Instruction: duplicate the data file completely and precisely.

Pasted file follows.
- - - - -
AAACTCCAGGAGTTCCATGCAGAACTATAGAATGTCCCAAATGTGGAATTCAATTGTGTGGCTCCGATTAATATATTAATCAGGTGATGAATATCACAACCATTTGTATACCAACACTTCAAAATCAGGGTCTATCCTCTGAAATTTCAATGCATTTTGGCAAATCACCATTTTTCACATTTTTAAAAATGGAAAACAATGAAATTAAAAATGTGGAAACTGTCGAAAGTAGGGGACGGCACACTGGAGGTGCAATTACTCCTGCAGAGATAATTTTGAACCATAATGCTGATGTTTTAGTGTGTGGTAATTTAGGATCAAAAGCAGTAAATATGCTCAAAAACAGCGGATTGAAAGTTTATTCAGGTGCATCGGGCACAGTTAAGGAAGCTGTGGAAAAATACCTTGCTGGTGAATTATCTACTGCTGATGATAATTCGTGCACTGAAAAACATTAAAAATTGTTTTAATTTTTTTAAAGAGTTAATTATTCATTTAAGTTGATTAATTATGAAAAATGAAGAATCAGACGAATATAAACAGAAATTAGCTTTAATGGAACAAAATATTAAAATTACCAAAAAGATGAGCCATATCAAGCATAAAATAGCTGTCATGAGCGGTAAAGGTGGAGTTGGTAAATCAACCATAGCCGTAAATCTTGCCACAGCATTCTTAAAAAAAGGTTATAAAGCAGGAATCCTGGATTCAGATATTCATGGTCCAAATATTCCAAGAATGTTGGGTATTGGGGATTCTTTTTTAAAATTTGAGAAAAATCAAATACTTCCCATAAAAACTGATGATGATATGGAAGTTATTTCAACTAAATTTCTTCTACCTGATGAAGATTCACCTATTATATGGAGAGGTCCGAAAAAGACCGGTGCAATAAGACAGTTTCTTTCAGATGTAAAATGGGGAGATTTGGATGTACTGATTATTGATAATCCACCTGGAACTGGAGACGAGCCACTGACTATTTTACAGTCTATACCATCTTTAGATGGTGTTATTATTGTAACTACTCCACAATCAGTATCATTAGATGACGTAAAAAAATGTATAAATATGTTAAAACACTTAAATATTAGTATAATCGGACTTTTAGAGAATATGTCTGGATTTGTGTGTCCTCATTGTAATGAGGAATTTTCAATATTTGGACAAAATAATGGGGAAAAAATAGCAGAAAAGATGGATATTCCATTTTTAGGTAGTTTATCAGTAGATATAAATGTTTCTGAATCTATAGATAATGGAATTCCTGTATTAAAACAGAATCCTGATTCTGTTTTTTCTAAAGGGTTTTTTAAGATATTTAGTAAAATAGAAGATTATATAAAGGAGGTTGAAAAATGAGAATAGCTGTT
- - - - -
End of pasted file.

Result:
AAACTCCAGGAGTTCCATGCAGAACTATAGAATGTCCCAAATGTGGAATTCAATTGTGTGGCTCCGATTAATATATTAATCAGGTGATGAATATCACAACCATTTGTATACCAACACTTCAAAATCAGGGTCTATCCTCTGAAATTTCAATGCATTTTGGCAAATCACCATTTTTCACATTTTTAAAAATGGAAAACAATGAAATTAAAAATGTGGAAACTGTCGAAAGTAGGGGACGGCACACTGGAGGTGCAATTACTCCTGCAGAGATAATTTTGAACCATAATGCTGATGTTTTAGTGTGTGGTAATTTAGGATCAAAAGCAGTAAATATGCTCAAAAACAGCGGATTGAAAGTTTATTCAGGTGCATCGGGCACAGTTAAGGAAGCTGTGGAAAAATACCTTGCTGGTGAATTATCTACTGCTGATGATAATTCGTGCACTGAAAAACATTAAAAATTGTTTTAATTTTTTTAAAGAGTTAATTATTCATTTAAGTTGATTAATTATGAAAAATGAAGAATCAGACGAATATAAACAGAAATTAGCTTTAATGGAACAAAATATTAAAATTACCAAAAAGATGAGCCATATCAAGCATAAAATAGCTGTCATGAGCGGTAAAGGTGGAGTTGGTAAATCAACCATAGCCGTAAATCTTGCCACAGCATTCTTAAAAAAAGGTTATAAAGCAGGAATCCTGGATTCAGATATTCATGGTCCAAATATTCCAAGAATGTTGGGTATTGGGGATTCTTTTTTAAAATTTGAGAAAAATCAAATACTTCCCATAAAAACTGATGATGATATGGAAGTTATTTCAACTAAATTTCTTCTACCTGATGAAGATTCACCTATTATATGGAGAGGTCCGAAAAAGACCGGTGCAATAAGACAGTTTCTTTCAGATGTAAAATGGGGAGATTTGGATGTACTGATTATTGATAATCCACCTGGAACTGGAGACGAGCCACTGACTATTTTACAGTCTATACCATCTTTAGATGGTGTTATTATTGTAACTACTCCACAATCAGTATCATTAGATGACGTAAAAAAATGTATAAATATGTTAAAACACTTAAATATTAGTATAATCGGACTTTTAGAGAATATGTCTGGATTTGTGTGTCCTCATTGTAATGAGGAATTTTCAATATTTGGACAAAATAATGGGGAAAAAATAGCAGAAAAGATGGATATTCCATTTTTAGGTAGTTTATCAGTAGATATAAATGTTTCTGAATCTATAGATAATGGAATTCCTGTATTAAAACAGAATCCTGATTCTGTTTTTTCTAAAGGGTTTTTTAAGATATTTAGTAAAATAGAAGATTATATAAAGGAGGTTGAAAAATGAGAATAGCTGTT